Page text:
And, in Chapter Three, Faulkner again returns to his fragmented, circular, convoluted way of narrating. In addition, while Rosa Coldfield’s narration contained standard punctuation, with quotation marks around the dialogue, Mr. Compson’s chapters do not. Even though this may seem affected to someone unfamiliar with Faulkner, it is but part of his genius and causes us to place more credibility in the story of Mr. Compson than in the story of Rosa Coldfield. Faulkner “addicts” will also recognize the juxtaposition of straightforward, linear storytelling with fragmented, convoluted narration as being one of this author’s hallmarks. Those who have read The Sound and the Fury will no doubt be expecting it. From this point on, Faulkner will deal, not with Thomas Sutpen’s rise to wealth and power, but with his fall from grace, and he will ask the reader to participate in the story, to help unravel why Sutpen’s fall occurred and why it was inevitable.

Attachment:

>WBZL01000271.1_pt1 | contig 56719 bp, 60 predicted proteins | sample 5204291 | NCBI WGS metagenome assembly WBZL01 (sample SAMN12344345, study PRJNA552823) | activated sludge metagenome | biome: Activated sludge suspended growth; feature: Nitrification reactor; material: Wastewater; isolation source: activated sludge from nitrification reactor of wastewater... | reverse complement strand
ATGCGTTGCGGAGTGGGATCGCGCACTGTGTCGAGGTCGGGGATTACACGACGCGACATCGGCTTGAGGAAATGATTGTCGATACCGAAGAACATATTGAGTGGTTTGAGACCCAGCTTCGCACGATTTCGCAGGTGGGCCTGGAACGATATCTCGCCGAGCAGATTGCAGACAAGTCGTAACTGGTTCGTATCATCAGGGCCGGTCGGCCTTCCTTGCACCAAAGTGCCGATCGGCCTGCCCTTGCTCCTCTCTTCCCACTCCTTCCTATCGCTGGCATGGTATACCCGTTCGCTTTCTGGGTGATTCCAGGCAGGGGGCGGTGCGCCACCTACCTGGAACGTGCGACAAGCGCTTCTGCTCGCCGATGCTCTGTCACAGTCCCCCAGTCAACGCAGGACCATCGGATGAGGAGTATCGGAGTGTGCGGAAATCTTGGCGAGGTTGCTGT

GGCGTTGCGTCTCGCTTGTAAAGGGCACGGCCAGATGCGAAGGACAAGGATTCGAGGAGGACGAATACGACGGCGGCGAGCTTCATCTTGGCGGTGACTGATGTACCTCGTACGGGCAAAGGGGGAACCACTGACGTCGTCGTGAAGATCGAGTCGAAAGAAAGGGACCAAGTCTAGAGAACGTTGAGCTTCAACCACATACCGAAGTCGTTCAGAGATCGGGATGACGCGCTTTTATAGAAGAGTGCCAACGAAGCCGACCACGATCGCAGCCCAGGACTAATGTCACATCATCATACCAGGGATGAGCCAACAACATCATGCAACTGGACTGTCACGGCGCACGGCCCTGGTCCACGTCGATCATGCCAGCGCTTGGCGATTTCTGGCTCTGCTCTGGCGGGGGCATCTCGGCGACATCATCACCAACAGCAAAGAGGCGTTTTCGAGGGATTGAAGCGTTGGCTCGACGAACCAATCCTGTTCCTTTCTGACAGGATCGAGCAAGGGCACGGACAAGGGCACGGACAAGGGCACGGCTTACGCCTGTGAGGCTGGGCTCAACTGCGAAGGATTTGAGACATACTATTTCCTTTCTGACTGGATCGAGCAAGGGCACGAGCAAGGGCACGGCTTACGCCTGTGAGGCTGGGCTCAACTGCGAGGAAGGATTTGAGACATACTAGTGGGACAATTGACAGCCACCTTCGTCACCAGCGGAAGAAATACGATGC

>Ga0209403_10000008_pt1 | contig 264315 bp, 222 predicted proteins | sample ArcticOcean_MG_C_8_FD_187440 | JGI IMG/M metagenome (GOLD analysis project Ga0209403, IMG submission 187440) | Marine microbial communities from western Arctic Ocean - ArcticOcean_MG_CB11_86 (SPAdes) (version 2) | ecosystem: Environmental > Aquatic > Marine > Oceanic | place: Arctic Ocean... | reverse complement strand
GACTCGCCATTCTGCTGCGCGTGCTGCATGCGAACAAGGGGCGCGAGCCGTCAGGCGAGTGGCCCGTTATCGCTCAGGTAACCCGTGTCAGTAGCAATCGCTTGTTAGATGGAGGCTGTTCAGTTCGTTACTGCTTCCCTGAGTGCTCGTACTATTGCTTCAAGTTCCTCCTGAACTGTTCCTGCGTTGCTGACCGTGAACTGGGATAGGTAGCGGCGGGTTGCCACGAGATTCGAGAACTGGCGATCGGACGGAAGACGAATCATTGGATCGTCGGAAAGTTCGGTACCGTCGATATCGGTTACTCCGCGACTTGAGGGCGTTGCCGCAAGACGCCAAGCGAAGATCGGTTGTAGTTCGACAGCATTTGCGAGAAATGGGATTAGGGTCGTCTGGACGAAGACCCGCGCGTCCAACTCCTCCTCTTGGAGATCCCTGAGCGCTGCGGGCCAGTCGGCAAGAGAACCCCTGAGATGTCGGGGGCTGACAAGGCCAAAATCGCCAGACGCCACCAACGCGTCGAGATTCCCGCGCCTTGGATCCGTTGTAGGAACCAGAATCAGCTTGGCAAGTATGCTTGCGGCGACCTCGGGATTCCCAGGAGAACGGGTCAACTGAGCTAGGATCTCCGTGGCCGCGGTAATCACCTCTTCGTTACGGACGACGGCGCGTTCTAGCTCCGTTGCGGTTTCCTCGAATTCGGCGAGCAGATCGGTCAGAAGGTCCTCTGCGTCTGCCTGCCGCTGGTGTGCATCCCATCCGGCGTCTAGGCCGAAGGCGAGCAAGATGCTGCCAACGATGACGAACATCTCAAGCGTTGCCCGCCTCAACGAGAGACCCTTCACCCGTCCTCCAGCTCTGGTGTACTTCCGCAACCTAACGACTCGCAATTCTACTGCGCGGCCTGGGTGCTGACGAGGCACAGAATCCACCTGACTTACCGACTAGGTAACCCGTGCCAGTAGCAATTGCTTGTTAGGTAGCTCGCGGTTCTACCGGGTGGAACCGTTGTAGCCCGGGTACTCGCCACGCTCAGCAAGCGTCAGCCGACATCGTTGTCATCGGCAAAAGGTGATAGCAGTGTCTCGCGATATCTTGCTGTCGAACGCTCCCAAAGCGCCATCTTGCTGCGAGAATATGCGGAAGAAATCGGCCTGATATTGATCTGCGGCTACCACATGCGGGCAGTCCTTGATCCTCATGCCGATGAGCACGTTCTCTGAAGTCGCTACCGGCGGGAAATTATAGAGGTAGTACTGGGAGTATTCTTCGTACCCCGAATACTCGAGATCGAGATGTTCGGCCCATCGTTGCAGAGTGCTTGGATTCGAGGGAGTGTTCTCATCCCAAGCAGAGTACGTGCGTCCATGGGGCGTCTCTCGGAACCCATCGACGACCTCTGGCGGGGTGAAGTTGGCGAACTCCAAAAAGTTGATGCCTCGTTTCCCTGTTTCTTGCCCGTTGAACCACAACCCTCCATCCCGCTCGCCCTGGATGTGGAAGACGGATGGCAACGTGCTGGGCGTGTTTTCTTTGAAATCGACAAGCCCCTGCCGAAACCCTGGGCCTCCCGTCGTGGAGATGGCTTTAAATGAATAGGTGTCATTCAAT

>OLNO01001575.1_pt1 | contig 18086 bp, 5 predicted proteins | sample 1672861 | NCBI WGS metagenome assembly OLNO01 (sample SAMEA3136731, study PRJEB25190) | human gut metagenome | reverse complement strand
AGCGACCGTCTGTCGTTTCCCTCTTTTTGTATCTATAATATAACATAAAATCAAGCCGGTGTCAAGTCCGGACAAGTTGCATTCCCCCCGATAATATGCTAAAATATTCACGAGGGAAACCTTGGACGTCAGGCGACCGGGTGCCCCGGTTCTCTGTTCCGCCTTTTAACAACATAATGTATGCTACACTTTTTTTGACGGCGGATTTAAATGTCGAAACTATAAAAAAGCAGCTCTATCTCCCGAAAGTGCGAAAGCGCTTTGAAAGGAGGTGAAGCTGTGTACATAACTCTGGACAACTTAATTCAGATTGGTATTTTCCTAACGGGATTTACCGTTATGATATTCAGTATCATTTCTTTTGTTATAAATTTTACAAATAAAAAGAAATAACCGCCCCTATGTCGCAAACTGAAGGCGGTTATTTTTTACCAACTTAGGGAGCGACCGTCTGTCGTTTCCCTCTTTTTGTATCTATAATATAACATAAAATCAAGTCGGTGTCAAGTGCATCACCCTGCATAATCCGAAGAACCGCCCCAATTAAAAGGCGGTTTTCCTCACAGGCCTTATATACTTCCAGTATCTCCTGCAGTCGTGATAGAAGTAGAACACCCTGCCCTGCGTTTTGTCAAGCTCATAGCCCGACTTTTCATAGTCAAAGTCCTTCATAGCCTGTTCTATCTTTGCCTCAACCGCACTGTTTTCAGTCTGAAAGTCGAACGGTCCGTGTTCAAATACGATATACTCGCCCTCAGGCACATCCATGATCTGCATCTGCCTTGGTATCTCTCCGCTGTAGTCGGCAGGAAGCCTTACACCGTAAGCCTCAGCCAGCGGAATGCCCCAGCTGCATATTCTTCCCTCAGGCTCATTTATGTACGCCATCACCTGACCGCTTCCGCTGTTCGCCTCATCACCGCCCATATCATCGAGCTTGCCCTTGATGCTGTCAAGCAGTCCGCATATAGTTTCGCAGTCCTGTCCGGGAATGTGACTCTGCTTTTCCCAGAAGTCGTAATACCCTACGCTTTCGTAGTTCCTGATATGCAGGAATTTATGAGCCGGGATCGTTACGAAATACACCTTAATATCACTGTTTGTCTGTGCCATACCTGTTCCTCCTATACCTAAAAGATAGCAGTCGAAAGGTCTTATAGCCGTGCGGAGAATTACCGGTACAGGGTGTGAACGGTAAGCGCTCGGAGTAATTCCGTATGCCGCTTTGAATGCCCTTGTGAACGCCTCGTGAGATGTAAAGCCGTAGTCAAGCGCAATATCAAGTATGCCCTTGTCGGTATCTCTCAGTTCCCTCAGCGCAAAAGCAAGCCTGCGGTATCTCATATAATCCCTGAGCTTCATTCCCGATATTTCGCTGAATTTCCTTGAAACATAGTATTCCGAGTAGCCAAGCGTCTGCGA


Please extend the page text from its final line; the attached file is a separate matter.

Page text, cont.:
By the end of Chapter Four, the complacent reader will feel that he or she is now in possession of all the facts surrounding the life of Thomas Sutpen, but that reader should beware. Faulkner was one of the greatest writers who ever lived; he doesn’t make things that easy for his readers. Embedded in the middle of Chapter Four, is the most famous sentence in all of Absalom, Absalom and the key to understanding this great and defining novel of the South, words spoken by Mr. Compson: